There Were No Dragons There

Mark and I,
we were just two kids born
in a town where streets
had names like St. Moritz
and Matterhorn.

There were no mountains;
just a little hill behind our house.
We cut some vines
and swinging out
into space
and letting go,
we plunged
into the muddy lake below.
Once we caught a snake;
we named him Joe
and laughed at that all day,
until we lost him in the basement,
to my mother’s loud dismay.

That was not the only monster
hiding in our town.
In the house across the street,
there was a Mister J who drank a lot,
And one block over,
a house where someone had been shot,
and the kitchen had gone up in flames.
Abandoned for the last ten years,
gray paint peeling from its rotting frame,
though at night a dim light
flickered in the window on the second floor (some claimed).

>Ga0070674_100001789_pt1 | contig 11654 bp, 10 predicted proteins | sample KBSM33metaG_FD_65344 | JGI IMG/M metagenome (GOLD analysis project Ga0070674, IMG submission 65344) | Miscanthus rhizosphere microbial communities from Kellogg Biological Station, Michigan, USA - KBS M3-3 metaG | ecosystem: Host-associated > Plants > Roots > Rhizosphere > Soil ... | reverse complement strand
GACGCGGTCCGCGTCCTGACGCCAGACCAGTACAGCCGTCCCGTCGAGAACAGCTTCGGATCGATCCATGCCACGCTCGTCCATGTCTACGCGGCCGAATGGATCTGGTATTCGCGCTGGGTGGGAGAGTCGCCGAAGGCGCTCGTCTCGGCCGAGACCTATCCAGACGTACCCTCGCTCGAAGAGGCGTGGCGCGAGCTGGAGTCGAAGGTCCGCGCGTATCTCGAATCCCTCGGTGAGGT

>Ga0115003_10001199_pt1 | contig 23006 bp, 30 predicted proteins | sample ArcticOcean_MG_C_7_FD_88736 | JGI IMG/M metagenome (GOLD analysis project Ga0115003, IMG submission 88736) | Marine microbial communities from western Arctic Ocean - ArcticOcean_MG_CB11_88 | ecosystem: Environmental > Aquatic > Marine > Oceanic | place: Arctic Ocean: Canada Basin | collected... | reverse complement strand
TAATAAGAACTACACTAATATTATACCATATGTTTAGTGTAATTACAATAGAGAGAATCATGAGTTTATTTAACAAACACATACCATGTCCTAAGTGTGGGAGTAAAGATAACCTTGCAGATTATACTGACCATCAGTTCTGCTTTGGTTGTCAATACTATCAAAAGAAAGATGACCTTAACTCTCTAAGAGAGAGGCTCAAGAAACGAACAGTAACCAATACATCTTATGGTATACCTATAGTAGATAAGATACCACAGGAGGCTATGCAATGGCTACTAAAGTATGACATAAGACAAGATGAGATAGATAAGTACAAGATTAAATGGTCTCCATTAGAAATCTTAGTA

Not to mention all the things no one knew,
because no one tells if no one asks.
And, after all, we were just two kids
having fun, playing on the lawn that hid
its scars beneath the perfect grass.

Mark and I,
we took an oath
to be best friends forever or until
one of us was married, buried, or both.
We shook our secret handshake,
found a salamander in the dirt,
brought it home and put it in my mother’s purse.

On the bus to school,
passing fields of sheep and cows,
Mark stood at the stern, I at the bow,
shields held tightly, swords in the air
to deter our enemy.
But there were no dragons there,
at least not any we could see.